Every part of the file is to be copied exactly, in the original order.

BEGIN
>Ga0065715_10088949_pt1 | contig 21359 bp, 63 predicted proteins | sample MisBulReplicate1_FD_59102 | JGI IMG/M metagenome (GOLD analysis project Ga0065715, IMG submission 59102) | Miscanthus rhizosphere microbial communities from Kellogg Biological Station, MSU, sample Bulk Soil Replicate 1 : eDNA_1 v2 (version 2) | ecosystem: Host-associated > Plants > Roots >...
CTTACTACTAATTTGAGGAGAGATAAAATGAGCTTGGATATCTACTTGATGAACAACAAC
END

>Ga0065715_10088949_pt1 | contig 21359 bp, 63 predicted proteins | sample MisBulReplicate1_FD_59102 | JGI IMG/M metagenome (GOLD analysis project Ga0065715, IMG submission 59102) | Miscanthus rhizosphere microbial communities from Kellogg Biological Station, MSU, sample Bulk Soil Replicate 1 : eDNA_1 v2 (version 2) | ecosystem: Host-associated > Plants > Roots >...
CTTACTACTAATTTGAGGAGAGATAAAATGAGCTTGGATATCTACTTGATGAACAACAAC